Directions: Answers due via e-mail on Friday, 14 March, at 8 PM. No late papers accepted.
Write mini-essays for each of the following passages that explain three ways in which the passage relates to Dickens's Pickwick Papers. To make your point include appropriate passages from Pickwick Papers in your mini-essay. One of these comparisons must concern theme, a second technique (imagery, setting, characterization, style, ethos, and so on), and a third something that relates to this course's emphasis on fantasy and realism as literary modes. Please do not repeat the same themes or techniques; that is, if you discuss imagery in one answer, choose another technique for the next one.
Hints: (1) Not all the relations you discover or create will turn out to be obvious ones, such as matters of influence or of analogous ideas and techniques. Some may take the form of contrasts or oppositions that tell us something interesting about the authors, literary forms, or times in which these works appeared. (2) Provide the author and title of any hypertext or other materials, such as the Norton Critical Editions or reference works, from which you quote or draw. Do not use footnotes but include this information within the text in the following form: (John Smith, "Characterization in Brontë and Gaskell," Victorian Web), and provide a bibliography in proper form of printed texts to which you refer at the end of the entire exercise.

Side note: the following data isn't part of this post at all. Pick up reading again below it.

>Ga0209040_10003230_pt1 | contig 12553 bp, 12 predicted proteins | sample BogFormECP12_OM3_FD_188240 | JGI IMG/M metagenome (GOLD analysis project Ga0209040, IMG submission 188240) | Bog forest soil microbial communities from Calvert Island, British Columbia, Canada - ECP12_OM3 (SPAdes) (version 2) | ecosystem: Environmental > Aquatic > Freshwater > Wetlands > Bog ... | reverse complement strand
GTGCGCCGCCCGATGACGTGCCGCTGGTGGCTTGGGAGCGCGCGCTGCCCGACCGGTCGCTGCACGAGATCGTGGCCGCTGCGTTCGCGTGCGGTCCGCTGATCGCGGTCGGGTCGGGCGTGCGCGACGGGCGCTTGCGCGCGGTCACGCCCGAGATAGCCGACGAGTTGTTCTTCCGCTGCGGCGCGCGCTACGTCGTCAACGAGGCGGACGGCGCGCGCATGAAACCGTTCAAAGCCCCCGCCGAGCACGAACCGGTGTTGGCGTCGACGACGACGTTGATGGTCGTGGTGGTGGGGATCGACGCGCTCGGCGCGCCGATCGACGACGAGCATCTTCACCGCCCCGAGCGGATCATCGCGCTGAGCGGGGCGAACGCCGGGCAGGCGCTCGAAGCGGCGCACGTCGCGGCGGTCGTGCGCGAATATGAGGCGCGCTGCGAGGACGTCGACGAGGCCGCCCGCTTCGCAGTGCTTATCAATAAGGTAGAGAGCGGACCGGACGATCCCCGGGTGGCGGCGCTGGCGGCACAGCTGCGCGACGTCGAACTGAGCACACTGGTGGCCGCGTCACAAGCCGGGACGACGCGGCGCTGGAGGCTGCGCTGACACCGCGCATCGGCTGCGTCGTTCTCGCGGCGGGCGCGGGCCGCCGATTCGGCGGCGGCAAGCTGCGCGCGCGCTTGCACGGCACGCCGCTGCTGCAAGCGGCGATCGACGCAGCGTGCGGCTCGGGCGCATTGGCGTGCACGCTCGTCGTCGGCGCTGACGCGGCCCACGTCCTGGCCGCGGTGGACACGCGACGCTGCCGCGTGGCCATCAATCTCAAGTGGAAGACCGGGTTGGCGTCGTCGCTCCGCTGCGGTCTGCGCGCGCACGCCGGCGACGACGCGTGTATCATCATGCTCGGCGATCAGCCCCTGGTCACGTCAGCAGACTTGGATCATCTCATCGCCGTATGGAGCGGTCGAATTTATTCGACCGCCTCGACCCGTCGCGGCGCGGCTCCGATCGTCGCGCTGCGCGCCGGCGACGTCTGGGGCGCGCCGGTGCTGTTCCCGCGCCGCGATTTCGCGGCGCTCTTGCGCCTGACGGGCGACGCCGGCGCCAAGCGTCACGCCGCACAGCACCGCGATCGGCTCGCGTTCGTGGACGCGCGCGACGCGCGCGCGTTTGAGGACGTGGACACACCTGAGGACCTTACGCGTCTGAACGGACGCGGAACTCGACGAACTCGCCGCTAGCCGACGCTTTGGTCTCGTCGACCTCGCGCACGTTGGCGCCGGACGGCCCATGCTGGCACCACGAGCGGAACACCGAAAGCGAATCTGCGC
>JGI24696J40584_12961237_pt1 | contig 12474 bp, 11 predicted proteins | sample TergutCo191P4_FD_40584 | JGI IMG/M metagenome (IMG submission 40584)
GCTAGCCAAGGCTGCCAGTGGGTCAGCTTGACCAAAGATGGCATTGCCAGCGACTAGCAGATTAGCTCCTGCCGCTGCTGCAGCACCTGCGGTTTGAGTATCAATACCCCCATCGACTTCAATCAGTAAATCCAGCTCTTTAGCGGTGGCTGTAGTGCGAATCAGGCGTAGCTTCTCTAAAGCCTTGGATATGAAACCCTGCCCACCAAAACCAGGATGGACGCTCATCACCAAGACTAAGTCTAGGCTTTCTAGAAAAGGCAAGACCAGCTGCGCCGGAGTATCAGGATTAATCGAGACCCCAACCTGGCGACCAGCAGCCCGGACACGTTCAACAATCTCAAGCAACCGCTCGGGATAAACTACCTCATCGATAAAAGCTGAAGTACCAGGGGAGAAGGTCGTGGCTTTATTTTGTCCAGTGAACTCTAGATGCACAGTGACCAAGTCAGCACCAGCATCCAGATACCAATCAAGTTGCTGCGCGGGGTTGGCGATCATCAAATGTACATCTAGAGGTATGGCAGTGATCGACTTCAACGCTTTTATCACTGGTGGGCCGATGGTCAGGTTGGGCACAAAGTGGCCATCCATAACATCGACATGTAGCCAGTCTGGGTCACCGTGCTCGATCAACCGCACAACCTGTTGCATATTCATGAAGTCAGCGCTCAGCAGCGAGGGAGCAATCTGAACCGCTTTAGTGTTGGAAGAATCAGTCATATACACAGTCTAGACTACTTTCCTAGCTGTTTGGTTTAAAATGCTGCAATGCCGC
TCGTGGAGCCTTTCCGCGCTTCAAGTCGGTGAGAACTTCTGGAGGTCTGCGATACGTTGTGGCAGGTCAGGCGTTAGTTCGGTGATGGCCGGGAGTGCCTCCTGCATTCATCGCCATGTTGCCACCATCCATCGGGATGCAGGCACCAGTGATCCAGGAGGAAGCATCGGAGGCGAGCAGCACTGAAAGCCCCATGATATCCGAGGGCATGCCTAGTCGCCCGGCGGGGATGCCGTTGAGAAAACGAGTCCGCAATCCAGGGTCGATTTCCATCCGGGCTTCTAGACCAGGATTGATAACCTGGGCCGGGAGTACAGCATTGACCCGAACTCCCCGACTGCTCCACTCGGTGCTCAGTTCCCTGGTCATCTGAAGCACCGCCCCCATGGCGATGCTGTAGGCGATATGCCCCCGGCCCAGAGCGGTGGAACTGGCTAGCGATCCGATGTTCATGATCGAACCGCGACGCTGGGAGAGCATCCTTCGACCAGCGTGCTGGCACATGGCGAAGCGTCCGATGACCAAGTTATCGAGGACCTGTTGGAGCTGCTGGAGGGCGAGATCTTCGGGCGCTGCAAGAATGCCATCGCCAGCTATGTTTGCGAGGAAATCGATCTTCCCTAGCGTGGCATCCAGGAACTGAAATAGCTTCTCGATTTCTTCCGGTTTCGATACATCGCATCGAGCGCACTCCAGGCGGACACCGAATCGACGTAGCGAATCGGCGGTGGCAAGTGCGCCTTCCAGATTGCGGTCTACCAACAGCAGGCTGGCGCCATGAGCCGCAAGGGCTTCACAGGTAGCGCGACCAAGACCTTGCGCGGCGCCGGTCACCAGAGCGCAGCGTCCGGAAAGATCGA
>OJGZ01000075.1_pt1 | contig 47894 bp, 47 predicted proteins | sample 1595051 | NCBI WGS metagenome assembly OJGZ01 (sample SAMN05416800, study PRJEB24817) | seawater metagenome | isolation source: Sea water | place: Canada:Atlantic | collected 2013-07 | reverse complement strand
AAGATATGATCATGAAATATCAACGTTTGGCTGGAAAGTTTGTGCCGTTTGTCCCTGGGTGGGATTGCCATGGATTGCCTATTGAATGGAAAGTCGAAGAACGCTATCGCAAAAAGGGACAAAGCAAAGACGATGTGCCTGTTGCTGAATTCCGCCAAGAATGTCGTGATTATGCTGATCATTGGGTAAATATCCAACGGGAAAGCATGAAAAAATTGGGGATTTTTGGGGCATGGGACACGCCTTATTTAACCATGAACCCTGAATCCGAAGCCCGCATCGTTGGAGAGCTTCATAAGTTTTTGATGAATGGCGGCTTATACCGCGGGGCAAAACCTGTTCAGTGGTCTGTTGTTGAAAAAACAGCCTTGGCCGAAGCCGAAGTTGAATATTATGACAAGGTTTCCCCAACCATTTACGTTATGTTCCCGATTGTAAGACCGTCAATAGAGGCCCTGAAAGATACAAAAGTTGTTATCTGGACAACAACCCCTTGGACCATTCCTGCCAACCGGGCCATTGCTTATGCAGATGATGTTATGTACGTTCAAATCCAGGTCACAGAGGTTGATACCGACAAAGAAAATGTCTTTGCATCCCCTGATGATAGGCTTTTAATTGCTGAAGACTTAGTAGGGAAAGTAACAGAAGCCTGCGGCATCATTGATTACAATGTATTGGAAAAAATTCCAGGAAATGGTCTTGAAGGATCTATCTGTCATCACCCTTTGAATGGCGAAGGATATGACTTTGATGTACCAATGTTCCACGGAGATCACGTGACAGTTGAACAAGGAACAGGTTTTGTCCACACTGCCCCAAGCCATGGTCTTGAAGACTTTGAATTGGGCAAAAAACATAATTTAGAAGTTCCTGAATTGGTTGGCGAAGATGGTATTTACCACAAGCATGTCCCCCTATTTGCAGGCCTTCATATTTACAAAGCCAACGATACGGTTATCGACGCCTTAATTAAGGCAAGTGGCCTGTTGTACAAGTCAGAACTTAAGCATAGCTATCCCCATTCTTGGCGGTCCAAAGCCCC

She had a bracelet on one taper arm, which would fall down over her round wrist. Mr Thornton watched the replacing of this teroubloesome ornament with far mor eattention than he listened to her father. It seemed as if it fascinated him to see her push it up impatiently until it tightened her soft flesh; and then to mark the loosening -- the fall. He could almost have exclaimed -- "There it goes again!" . . . and he almost longed to ask her to do for him what he saw her compelled to do for her father, who took her little finger and thumb in his masculine hand, and made them serve as sugar tongs. Mr. Thornton saw her beautiful eyes lifted to her father, full of light, half-laughter, and half-love, as this bit of pantomime went on between the two, unobserved, as they thought.
"Spring nor summer will do me good," said the girl quietly. . . .
"I'm afeared hoo speaks truth. I'm afeared hoo's too far gone in a waste." . . . [Chapter 8]